This article traces and analyzes civil-military relations in Panama. After a brief overview of the role of the National Guard in the country politics, the article concentrates on political developments since the 1989 U.S. invasion to overthrow the Noriega regime and the subsequent elimination of the Panamanian military. The study seeks to shed light on political life in an armyless and politically and socially fractionalized country occupying a sensitive strategic location. The concluding part of the study speculates on the possibility that terrorism, domestic security concerns, and regional considerations may prompt Washington and Panamanian leaders to reverse the decision to abolish the country's military institution.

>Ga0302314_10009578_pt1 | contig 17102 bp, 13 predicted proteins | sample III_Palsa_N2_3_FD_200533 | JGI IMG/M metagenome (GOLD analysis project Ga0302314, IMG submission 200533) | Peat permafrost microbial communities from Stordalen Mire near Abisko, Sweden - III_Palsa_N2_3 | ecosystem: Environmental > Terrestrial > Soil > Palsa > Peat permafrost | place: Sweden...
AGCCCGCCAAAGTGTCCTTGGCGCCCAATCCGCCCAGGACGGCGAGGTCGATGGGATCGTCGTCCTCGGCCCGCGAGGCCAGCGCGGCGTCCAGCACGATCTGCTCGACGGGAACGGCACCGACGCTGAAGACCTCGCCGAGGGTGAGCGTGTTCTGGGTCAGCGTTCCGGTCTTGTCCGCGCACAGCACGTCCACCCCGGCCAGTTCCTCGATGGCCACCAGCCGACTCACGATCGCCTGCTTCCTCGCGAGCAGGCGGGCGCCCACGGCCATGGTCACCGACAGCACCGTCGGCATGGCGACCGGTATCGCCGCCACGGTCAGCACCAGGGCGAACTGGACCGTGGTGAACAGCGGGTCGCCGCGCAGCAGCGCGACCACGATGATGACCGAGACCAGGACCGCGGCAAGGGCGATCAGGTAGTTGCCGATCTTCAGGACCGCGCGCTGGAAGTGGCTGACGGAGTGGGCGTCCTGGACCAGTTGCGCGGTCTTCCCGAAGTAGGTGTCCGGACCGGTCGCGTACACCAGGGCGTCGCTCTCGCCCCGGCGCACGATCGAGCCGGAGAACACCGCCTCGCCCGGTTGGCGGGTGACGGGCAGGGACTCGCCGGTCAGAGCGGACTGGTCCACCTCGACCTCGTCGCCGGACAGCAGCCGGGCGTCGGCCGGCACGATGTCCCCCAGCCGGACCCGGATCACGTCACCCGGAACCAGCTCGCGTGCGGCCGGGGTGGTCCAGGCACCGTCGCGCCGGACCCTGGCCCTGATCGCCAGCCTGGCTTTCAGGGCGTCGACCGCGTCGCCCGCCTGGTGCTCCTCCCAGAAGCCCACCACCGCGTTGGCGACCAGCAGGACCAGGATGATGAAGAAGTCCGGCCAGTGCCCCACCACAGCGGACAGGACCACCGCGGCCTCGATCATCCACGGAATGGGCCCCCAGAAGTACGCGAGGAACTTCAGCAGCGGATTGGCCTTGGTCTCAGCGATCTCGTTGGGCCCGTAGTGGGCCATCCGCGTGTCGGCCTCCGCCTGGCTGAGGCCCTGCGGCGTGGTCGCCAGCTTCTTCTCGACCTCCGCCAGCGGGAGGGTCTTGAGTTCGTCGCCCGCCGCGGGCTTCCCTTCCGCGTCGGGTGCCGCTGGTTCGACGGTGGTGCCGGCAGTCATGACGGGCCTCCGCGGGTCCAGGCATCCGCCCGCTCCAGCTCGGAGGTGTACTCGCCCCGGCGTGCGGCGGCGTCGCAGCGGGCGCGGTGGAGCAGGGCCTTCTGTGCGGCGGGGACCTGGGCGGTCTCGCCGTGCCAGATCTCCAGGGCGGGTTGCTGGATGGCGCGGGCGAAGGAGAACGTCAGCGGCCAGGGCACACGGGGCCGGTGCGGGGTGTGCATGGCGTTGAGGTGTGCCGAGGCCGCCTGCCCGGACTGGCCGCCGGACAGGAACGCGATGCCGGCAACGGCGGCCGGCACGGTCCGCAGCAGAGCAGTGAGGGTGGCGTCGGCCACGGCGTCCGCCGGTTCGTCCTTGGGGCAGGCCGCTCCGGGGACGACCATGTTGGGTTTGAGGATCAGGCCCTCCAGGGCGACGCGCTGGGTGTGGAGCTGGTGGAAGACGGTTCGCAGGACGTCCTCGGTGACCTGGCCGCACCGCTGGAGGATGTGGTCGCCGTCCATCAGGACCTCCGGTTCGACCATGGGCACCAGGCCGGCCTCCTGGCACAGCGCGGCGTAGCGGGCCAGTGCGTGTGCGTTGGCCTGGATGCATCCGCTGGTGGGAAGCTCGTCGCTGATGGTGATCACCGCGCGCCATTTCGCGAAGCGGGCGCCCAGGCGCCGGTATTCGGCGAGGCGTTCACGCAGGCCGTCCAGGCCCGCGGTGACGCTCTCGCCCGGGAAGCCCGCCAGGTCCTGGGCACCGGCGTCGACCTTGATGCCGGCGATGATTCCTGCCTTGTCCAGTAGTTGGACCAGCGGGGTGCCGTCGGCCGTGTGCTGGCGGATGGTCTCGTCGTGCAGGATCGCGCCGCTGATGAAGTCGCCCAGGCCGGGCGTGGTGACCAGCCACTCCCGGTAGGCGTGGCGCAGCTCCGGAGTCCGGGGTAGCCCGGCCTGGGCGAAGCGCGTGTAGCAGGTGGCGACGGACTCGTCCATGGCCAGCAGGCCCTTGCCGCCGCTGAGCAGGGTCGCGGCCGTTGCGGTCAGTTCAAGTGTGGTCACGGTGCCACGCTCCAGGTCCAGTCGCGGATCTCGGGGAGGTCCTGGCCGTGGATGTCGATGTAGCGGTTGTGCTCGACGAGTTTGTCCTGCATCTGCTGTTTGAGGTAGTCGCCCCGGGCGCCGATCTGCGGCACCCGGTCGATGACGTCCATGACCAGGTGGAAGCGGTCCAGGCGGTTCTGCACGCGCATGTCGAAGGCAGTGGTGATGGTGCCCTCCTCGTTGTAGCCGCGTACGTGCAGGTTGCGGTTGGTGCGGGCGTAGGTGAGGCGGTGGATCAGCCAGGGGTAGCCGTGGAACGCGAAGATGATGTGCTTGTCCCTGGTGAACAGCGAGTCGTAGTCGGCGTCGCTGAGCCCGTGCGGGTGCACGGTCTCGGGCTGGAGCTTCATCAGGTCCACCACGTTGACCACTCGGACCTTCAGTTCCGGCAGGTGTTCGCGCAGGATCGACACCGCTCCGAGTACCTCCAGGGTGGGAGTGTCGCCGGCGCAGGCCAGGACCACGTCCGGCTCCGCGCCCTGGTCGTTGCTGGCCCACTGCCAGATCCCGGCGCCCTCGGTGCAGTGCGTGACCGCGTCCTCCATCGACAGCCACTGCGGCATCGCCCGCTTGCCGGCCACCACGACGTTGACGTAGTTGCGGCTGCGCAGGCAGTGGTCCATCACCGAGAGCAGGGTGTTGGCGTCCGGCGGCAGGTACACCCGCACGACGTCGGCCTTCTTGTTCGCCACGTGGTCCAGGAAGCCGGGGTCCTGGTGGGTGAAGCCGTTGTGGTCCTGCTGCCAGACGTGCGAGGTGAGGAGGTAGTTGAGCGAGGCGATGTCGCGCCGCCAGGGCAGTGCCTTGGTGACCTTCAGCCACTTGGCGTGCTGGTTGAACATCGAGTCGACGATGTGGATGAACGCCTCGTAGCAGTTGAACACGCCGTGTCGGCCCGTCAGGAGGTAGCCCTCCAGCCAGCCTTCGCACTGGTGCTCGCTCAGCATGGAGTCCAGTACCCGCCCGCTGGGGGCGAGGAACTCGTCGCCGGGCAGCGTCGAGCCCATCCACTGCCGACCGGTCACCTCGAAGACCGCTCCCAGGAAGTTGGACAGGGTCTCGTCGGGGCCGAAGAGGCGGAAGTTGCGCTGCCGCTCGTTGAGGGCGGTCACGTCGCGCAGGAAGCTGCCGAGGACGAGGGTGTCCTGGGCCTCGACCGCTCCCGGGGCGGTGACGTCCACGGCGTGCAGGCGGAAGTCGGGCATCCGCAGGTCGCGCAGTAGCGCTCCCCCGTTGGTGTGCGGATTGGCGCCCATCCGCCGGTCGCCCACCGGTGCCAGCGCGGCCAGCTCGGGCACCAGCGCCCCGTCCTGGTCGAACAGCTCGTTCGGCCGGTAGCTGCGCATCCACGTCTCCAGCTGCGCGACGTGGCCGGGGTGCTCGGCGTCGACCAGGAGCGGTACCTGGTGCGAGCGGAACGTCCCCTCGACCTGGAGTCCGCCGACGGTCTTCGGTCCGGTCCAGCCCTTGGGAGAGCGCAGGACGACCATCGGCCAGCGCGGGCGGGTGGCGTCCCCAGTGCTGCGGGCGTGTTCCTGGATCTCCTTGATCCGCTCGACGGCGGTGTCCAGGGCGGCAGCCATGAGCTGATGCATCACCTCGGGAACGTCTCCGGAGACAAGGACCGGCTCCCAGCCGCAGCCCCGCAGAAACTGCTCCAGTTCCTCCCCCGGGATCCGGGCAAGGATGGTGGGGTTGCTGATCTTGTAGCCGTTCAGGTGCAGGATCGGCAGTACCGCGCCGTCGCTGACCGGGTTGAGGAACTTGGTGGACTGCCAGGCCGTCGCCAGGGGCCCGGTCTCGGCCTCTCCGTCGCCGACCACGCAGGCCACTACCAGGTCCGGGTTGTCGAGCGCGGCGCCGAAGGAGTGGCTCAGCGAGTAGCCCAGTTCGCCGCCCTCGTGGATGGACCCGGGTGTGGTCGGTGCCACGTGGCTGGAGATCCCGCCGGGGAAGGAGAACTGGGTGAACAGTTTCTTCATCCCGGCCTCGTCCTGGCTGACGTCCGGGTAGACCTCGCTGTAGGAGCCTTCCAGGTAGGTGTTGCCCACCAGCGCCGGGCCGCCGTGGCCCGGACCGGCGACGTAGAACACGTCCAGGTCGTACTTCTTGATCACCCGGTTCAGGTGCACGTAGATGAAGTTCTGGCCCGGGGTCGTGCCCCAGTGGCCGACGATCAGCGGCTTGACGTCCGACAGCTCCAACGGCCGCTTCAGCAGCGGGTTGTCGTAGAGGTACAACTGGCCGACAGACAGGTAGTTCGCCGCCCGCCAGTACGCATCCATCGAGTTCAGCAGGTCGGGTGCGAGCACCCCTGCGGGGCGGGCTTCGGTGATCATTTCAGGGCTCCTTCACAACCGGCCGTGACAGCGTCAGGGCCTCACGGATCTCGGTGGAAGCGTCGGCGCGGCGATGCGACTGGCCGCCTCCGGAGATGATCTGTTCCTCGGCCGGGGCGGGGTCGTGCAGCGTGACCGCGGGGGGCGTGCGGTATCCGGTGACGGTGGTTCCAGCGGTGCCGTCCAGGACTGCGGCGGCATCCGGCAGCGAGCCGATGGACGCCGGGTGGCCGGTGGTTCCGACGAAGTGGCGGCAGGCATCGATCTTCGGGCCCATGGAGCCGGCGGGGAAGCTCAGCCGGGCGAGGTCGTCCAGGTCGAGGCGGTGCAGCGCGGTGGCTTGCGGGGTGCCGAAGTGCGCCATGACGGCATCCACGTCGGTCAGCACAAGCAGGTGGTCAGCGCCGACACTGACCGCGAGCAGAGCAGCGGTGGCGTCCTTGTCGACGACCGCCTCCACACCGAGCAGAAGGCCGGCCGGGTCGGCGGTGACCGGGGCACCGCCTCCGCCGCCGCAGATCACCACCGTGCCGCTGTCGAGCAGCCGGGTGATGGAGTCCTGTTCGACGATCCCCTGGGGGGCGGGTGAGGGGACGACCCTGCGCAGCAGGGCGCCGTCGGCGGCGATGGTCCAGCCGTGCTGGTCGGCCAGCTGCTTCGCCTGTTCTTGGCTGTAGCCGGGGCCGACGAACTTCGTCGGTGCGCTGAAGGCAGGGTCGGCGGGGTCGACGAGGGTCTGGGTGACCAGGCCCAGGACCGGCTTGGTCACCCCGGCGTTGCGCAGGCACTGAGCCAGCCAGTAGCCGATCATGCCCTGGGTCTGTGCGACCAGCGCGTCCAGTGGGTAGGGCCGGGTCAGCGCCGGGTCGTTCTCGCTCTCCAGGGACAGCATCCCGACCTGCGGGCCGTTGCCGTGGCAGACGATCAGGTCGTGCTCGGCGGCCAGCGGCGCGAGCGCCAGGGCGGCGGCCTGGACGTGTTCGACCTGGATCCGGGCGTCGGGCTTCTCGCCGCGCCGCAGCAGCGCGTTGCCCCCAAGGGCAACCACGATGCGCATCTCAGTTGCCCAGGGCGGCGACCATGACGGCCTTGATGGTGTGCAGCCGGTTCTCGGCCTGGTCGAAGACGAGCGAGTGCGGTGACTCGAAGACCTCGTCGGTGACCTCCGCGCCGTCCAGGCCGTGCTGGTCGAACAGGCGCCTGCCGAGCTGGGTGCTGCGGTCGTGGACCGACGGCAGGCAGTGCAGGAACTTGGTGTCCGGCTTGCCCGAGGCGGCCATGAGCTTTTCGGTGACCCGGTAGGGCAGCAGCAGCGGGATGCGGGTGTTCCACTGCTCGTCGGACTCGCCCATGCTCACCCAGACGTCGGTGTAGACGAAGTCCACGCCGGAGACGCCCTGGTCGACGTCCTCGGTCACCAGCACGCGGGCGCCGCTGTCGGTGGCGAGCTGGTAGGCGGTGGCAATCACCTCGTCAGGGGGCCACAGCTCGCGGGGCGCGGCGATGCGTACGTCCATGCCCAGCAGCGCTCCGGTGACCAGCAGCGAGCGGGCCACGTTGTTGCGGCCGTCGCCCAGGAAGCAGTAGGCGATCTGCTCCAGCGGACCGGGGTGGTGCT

Available at: http://works.bepress.com/constantine_danopoulos/8/